Jesus preached a version. Hillel said it before Jesus. But Hillel was picking up on the Torah. Still, after 2,000 years and more, many people don’t have a clue.
Americans of all faiths are familiar with the injunction of Leviticus 19:18—”Love your neighbor [sometimes translated fellow] as yourself.” This seemingly simple verse poses complex challenges, starting with defining our neighbors: Are they people closest to us genetically and/or religiously? Those with whom we share physical proximity?
Abraham Cohen (1887–1957), British rabbi and editor of the Soncino Books of the Bible, wrote that the Talmud defines neighbor as an Israelite to the exclusion of Gentiles. This stems from the Sages’ understanding that the Torah speaks to Jews about Jews. Today’s Jews of all streams might see this as too restrictive.
Yet a few verses later, Leviticus emphasizes: “The stranger who resides with you shall be to you as one of your citizens; you shall love him as yourself, for you were strangers in the land of Egypt . . .” (Lev. 19:33-34).
Cohen points out that the Sages nonetheless took a more global view of Jews’ responsibilities to others. “It cannot be logically or justly deduced . . . that the Rabbis advocated the practice of ethical principles in connection with none but co-religionists.”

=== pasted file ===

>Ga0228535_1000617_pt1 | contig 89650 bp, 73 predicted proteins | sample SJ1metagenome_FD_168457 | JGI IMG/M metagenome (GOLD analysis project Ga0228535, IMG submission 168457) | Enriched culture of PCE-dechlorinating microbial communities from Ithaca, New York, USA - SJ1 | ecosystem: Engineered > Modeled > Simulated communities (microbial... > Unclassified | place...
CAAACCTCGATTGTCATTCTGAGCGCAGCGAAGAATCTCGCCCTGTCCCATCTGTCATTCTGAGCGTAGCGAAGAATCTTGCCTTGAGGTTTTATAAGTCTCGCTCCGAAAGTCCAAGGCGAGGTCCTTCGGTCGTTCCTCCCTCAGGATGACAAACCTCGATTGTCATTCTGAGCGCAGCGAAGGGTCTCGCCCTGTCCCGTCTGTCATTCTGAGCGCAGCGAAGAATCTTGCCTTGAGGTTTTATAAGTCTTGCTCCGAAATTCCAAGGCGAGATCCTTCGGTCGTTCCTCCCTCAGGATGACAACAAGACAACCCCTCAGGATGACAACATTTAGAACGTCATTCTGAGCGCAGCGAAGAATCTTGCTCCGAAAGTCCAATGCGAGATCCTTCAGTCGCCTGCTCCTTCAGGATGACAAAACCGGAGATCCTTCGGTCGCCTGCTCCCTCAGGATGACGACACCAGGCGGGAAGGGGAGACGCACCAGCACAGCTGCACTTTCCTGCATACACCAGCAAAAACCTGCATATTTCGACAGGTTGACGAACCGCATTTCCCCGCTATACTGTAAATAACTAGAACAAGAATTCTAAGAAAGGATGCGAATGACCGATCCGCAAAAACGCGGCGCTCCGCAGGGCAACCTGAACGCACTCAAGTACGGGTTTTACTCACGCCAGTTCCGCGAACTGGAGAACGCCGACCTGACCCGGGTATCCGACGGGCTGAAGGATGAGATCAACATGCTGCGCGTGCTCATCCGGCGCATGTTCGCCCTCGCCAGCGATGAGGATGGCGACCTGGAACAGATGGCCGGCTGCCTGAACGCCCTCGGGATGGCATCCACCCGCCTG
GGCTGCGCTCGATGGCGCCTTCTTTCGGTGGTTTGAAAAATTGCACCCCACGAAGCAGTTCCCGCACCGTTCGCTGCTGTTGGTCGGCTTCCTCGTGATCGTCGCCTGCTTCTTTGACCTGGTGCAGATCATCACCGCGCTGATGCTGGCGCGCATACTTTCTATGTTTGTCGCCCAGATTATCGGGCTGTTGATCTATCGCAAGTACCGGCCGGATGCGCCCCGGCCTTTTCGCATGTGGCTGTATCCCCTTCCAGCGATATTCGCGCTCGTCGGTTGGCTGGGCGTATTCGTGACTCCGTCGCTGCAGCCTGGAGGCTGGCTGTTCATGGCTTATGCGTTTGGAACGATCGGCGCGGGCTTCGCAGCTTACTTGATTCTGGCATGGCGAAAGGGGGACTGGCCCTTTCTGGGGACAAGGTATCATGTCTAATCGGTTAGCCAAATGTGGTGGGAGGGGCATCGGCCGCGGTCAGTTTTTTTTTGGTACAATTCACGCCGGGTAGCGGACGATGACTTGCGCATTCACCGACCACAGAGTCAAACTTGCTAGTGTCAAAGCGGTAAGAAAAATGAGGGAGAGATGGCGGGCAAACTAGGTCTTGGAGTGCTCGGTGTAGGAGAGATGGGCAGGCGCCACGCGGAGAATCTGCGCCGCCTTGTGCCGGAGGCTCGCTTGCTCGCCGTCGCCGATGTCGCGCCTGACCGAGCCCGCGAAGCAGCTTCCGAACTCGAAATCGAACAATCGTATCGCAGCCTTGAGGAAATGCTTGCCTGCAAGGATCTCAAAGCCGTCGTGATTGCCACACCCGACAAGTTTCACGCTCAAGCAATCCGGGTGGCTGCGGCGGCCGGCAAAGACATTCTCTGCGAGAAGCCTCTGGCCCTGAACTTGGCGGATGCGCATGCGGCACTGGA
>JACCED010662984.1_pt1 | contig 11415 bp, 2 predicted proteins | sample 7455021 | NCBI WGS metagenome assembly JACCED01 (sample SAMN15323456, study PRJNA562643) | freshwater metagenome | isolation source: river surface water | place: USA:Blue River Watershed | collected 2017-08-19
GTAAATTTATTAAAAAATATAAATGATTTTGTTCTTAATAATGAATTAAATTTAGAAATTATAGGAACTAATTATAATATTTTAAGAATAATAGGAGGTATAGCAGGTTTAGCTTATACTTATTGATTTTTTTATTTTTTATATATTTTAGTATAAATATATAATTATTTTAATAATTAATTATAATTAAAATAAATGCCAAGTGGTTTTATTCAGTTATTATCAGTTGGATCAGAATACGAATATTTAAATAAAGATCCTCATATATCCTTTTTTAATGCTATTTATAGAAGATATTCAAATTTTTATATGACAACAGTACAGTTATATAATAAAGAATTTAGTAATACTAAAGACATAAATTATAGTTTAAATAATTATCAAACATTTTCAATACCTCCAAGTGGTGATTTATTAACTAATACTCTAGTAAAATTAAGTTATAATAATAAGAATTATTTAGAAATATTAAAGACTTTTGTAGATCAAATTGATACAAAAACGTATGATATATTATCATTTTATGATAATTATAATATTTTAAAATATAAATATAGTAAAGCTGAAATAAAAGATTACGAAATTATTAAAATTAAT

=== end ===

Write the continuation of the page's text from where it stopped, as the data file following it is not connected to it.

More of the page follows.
Extending the concept of neighbor beyond our circle of family, friends and co-religionists represents no easy task. Many Americans have circled the wagons, drawing near only to people like themselves. If we choose to live in an America in which Jews, Christians, Muslims, Hindus, Buddhists and yes, atheists, love only each other, present tensions and violence will rise in number and severity.
What to do?
Start by listening to each other. The Talmud takes pains to include minority opinions and cite Sages who present them. That said, loving one’s neighbor does not compel groups and individuals to accept other religious—or social or political—beliefs and practices. Likewise, we should not interpret differing positions as antagonism and threat. In this light, let’s examine the commandment’s four key words.
Love: Actions—treating all human beings equitably—prove the real measure of our intentions. We must not just talk the talk but walk the walk.
Your: We each must take personal responsibility. However we define “neighbors,” they are ours, not someone else’s.
Neighbor (Fellow): Here, things get tricky. We must expand our definition to people we do not know. Granted, we can’t take care of everyone in a world of eight billion people. Even where we live, physical and emotional barriers may separate us from most of our neighbors, though we often come together in common venues. We can, however, acknowledge and respect everyone as a child of the single Creator or, for nonbelievers, a child of the cosmos who shares our humanity.
Yourself: We cannot treat others harshly unless we wish to be treated harshly. Hillel taught, “That which is hateful to you do not do to others.” (Also, “Now go and study.”)
A narrow definition of neighbor now pits Americans against each other. Long-standing hostilities will not suddenly disappear. But we can bridge the gaps if we have the will. Cutting each other some slack and expanding our outlook can draw “Love your neighbor as yourself” closer to reality.
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